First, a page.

By Jennifer Olsen
It’s been almost two years since Seattle’s paid sick and safe time ordinance (PSST) has passed. Since then it has received both good and bad reviews by policy makers, business owners and employees. As part of the ordinance the City of Seattle asked the Office of the City Auditor and the University of Washington to conduct a study to examine whether employers were knowledgeable about the ordinance, whether they were implementing it and if so how was it affecting their organization.
At a glance, survey results include:
- The majority of employers are offering some paid leave to full and part time employees.
- Nearly 40% of employers report that they either do not cover part and full time workers or fail to provide the minimum required hours of leave to their full time workers (hours of leave provided to part time workers were not tracked).
- Costs to employers and impact on businesses have been modest and smaller than anticipated.
- Workers view the ordinance as helpful and as a ‘safety net’ so they can take care of themselves and their families.
It is interesting to note that even though the majority of employers are offering some paid leave, it does not mean they are in compliance with the ordinance. And while the ordinance has both its advocates and detractors, PSST is not going away for the near term. So now is the time if you haven’t already to review your organization’s PSST policy and ensure it is compliant.
Here are some key questions you can ask yourself to determine if you are implementing this policy correctly at your organization:
- Are you keeping accurate records of PSST hours and storing them correctly? For instance, if an employee quits and has unused PSST, you are required to hold on to that person’s records because if he/she returns within seven months they are entitled to those hours.
- Do you have a company headquartered outside Seattle but have employees doing business in Seattle? You are required to be compliant with the PSST ordinance. You can find more information and guidelines here. http://springboard.resourcefulhr.com/the-occasional-basis-worker-under-seattles-paid-sick-and-safe-time-benefit-ordinance-obligations-for-companies-based-outside-of-seattle/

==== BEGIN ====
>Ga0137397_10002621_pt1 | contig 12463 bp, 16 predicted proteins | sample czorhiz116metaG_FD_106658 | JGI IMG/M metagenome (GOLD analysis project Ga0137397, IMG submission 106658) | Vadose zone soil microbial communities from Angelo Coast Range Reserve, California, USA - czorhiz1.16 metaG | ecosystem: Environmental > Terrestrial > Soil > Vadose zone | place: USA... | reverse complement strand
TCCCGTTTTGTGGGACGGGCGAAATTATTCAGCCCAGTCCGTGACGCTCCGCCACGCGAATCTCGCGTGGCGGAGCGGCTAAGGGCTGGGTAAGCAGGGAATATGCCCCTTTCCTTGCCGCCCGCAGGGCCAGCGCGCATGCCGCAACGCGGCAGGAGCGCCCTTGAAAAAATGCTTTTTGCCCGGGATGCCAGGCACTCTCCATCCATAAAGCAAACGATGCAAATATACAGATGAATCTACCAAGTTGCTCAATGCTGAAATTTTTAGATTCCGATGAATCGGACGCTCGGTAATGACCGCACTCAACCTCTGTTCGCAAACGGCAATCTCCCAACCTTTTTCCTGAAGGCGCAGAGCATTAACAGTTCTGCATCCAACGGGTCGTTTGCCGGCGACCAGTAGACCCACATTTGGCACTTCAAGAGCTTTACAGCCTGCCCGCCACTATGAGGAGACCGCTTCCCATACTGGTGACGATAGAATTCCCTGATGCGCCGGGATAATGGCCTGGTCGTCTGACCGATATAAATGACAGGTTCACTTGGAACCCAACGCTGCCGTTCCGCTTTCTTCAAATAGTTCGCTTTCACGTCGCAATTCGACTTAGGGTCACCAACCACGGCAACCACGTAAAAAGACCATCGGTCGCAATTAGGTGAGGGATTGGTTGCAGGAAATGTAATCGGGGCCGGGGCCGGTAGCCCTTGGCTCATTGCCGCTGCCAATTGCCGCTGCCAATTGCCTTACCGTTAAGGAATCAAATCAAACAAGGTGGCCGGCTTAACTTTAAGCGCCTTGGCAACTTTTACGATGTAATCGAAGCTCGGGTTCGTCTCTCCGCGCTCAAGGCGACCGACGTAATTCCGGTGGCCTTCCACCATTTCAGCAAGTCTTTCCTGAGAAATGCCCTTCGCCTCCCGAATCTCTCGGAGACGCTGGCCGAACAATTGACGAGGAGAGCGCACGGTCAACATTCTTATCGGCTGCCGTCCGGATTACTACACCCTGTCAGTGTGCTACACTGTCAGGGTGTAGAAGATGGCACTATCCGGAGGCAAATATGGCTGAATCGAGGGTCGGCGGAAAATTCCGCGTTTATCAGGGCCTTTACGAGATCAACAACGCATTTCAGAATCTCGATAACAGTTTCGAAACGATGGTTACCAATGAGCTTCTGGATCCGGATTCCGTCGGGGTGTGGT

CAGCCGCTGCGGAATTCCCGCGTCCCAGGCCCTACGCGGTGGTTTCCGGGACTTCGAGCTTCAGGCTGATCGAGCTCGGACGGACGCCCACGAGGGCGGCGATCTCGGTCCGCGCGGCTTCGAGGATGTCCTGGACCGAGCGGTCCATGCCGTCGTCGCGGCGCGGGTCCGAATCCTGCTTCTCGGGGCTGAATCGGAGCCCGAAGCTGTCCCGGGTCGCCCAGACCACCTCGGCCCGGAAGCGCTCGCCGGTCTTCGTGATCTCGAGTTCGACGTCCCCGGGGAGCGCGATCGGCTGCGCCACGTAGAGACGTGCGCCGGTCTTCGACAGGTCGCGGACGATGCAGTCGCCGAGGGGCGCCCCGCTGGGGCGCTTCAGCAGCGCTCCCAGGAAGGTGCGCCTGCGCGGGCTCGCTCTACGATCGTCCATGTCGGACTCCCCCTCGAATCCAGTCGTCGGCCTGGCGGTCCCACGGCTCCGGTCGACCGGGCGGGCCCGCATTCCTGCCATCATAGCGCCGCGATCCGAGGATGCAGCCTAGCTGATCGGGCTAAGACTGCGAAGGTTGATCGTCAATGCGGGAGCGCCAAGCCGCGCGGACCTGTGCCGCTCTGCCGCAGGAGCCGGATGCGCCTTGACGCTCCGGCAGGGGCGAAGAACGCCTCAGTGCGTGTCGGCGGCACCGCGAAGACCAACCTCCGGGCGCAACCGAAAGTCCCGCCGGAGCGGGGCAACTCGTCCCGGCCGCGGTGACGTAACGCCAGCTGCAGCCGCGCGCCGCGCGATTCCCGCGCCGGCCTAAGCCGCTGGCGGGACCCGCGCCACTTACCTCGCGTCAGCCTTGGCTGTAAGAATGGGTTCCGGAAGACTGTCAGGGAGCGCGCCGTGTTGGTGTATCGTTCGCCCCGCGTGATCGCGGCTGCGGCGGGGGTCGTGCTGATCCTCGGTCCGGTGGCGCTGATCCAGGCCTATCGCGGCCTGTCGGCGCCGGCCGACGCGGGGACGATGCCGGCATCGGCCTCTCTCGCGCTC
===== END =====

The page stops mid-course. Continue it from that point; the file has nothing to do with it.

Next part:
- Do you have paid interns? They are covered.
- Do you employ independent contractors? Independent contractors are not covered. If you have questions regarding the classification of an employee versus independent contractor, you can purchase our resource guide here.
- Do you have a policy in place regarding PSST so that employees know what is expected of them and how they will receive information about this ordinance? For example, do employees know in what instances it is appropriate to use PSST and when they cannot? Do employees know they can not ask HR or whomever is keeping records for an update on their accrued hours whenever they want and that it will be shared with them on each pay stub.
If you have questions about what is required to be compliant and how to write a policy for your organization, send us an email.
You can view the Office of the City Auditor and University of Washington report in its entirety here.